Dutch Disease

Today we present our paper on a phenomenon called “Dutch Disease,” that tries to explain changes in growth of an economy in the presence of a favorable shock. While it most often refers to natural resource discovery, it can also be extended to include "any development that results in a large inflow of foreign currency, including a sharp surge in natural resource prices, foreign assistance, and foreign direct investment."[1] The term was coined in 1977 by The Economist to describe the decline of the manufacturing sector in the Netherlands after the discovery of a large natural gas field in 1959.

The theory asserts that an increase in revenues from natural sources will de-industrialize a nation's economy by appreciating the real exchange rate, which makes the tradable sector less competitive. Corden and Neary (1982) modeled this idea and explained Dutch Disease as "adverse effect on non-booming sector due to booming sector."

In their model, there are non-traded (services sector - transport, financial services, etc) and two traded goods sectors (booming and non-booming). The non-booming sector is agriculture and manufacturing sectors.[3] There has been research into the Dutch Disease effect and this has shown one perplexing result: Why do some countries experience the negative effects of Dutch Disease while others seem to avoid the Resource Curse; for eg: Norway’s success and UK’s failure despite conditional similarities of their oil discoveries.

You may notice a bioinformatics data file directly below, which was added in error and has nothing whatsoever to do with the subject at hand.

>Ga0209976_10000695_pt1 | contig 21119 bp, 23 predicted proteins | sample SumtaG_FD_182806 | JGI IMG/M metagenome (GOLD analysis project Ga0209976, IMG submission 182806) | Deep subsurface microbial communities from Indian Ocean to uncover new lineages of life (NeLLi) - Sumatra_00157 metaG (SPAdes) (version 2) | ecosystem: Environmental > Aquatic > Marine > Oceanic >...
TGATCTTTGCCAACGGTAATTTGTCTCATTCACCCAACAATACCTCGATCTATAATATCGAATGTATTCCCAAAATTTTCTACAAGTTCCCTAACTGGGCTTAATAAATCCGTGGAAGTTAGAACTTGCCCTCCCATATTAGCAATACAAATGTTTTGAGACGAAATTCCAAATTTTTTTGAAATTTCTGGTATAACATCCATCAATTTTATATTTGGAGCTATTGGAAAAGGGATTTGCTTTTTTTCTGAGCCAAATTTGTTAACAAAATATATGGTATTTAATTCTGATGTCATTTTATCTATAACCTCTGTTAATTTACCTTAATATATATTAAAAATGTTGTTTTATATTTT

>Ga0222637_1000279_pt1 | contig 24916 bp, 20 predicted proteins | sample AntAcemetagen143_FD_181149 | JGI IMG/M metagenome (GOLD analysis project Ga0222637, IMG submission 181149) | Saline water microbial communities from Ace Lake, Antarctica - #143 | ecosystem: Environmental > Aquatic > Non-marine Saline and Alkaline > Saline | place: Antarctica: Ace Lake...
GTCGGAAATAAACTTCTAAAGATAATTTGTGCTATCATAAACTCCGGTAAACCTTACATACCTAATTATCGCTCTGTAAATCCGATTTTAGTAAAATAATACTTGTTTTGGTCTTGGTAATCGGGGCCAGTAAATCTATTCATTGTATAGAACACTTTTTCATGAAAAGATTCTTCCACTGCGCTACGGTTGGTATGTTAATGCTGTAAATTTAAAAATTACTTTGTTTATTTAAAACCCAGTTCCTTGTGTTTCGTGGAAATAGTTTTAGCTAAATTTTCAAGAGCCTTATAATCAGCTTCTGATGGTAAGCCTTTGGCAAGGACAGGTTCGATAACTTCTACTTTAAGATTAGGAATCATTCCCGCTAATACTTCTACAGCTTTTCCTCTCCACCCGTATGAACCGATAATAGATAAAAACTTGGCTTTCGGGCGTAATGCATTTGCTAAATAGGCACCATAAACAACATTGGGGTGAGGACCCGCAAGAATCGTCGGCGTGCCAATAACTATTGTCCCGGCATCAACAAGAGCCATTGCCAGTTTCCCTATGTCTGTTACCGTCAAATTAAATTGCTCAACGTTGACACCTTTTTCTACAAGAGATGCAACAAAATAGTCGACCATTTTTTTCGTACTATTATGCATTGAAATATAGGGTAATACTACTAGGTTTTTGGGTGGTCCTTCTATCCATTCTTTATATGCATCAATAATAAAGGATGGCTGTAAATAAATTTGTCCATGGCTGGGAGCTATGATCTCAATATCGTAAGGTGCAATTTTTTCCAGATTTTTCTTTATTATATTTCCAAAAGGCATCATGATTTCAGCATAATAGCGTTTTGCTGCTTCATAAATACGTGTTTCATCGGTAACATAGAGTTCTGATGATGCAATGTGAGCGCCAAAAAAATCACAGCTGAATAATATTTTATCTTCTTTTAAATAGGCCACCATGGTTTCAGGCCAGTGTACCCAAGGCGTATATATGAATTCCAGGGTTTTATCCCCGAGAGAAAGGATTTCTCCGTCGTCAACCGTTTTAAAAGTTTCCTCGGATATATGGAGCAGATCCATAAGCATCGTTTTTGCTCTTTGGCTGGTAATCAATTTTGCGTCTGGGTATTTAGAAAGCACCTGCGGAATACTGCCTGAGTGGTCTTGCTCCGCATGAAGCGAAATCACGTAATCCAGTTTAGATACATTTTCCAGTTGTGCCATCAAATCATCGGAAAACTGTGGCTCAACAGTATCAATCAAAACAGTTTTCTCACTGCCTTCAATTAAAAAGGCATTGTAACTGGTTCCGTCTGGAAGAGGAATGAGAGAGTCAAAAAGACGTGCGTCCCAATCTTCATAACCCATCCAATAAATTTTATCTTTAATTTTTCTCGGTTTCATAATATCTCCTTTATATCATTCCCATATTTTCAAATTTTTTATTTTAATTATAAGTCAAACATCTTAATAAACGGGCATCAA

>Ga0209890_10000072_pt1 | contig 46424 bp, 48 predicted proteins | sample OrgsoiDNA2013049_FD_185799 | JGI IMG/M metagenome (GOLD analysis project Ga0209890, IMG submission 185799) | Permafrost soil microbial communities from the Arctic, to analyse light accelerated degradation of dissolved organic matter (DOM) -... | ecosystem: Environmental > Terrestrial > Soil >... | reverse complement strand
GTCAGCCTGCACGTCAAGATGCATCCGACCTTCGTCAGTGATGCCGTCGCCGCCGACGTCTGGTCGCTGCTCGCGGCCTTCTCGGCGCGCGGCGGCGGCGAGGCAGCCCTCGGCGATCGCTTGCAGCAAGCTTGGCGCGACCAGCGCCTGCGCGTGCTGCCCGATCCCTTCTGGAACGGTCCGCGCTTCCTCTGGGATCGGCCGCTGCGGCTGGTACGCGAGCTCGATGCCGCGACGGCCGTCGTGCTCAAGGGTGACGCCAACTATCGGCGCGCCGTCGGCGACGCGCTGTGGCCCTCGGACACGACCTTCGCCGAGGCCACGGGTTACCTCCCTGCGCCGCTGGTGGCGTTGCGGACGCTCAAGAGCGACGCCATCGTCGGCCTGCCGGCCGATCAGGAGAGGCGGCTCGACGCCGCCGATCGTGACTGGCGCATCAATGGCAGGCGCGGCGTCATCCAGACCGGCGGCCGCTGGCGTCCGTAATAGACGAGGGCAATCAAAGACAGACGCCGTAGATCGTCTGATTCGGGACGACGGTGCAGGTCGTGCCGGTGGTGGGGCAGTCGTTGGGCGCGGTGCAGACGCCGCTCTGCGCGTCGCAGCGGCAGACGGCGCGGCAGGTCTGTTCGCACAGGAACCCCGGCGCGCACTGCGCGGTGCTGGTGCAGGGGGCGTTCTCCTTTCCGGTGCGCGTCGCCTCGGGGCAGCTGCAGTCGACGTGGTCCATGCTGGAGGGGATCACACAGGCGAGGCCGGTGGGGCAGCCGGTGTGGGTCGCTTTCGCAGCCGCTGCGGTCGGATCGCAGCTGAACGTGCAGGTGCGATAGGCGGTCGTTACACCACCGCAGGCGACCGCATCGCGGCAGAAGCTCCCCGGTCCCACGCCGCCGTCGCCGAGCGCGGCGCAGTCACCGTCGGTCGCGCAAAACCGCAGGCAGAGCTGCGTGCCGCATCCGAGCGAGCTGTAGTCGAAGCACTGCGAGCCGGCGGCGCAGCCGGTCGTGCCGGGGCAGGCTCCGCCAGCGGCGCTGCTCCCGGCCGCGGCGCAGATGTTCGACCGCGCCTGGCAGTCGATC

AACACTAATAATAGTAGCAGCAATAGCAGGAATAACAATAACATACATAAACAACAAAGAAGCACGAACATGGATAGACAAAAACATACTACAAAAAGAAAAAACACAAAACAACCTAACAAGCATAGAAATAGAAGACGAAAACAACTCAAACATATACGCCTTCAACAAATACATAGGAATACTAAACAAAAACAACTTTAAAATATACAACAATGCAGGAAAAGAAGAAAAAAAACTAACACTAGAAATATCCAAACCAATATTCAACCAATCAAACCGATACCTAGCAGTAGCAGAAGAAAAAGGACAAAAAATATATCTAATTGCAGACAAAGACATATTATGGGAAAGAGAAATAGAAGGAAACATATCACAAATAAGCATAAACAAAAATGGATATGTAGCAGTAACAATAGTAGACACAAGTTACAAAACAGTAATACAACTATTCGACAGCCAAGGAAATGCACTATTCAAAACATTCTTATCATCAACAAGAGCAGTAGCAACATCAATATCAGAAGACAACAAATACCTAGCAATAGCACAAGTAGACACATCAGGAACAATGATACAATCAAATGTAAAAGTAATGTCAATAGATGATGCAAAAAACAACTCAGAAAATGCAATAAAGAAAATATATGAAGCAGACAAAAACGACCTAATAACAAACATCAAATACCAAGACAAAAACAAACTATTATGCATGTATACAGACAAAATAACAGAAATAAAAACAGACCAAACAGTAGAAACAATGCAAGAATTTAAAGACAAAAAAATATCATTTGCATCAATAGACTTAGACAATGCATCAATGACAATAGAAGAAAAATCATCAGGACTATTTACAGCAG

The classic model depicting Dutch Disease was created by two economists (W. Max Corden and J. Peter Neary) in 1982. In this model there in one non-traded goods sector (services etc.) and two traded goods sectors, one is booming and the other is lagging. The booming sector usually arises from the exploitation of natural gas and oil but has also been referred to other natural resources such as minerals (cooper, gold etc.). The lagging sector is almost always the manufacturing sector.

This in fact would hit closer home albeit in a different manner. We shall also see the “Dutch Disease” effect in the Indian economy due to growth in the software/technology services sector at the cost of our manufacturing sector.

While IT did bring in extensive foreign currency revenues (which is contradictory to the actual Dutch Disease model which actually states that exploitation in the exporting of natural resources leads to an appreciation in the value of the currency of a country thus making its exports less competitive internationally, in our case, revenues from our IT sector brought in foreign currency that played not a small role in triggering an uncontrollable inflation. Runaway inflation directly impacted our trade balance as exports seemed comparatively more expensive and thus less competitive. Out of all the sectors, this has had  the greatest impact on our manufacturing sector which was just emerging out of license raj.

1. EBRAHIM-ZADEH, CHRISTINE (MARCH 2003). "BACK TO BASICS – DUTCH DISEASE: TOO MUCH WEALTH MANAGED UNWISELY". FINANCE AND DEVELOPMENT, A QUARTERLY MAGAZINE OF THE IMF 40 (1). IMF. ARCHIVED FROMTHE ORIGINAL ON 2008-06-17. RETRIEVED 2008-06-17.

"THIS SYNDROME HAS COME TO BE KNOWN AS "DUTCH DISEASE". ALTHOUGH THE DISEASE IS GENERALLY ASSOCIATED WITH A NATURAL RESOURCE DISCOVERY, IT CAN OCCUR FROM ANY DEVELOPMENT THAT RESULTS IN A LARGE INFLOW OF FOREIGN CURRENCY, INCLUDING A SHARP SURGE IN NATURAL RESOURCE PRICES, FOREIGN ASSISTANCE, AND FOREIGN DIRECT INVESTMENT.

ECONOMISTS HAVE USED THE DUTCH DISEASE MODEL TO EXAMINE SUCH EPISODES, INCLUDING THE IMPACT OF THE FLOW OF AMERICAN TREASURESINTO SIXTEENTH-CENTURY SPAIN AND GOLD DISCOVERIES IN AUSTRALIA IN THE 1850S."

2. "THE DUTCH DISEASE" (NOVEMBER 26, 1977). THE ECONOMIST, PP. 82-83.

3. CORDEN, W. M., AND P. J. NEARY. 1982. “BOOMING SECTOR AND DEINDUSTRIALIZATION IN A SMALL OPEN ECONOMY.” ECONOMIC JOURNAL 92: 825–48.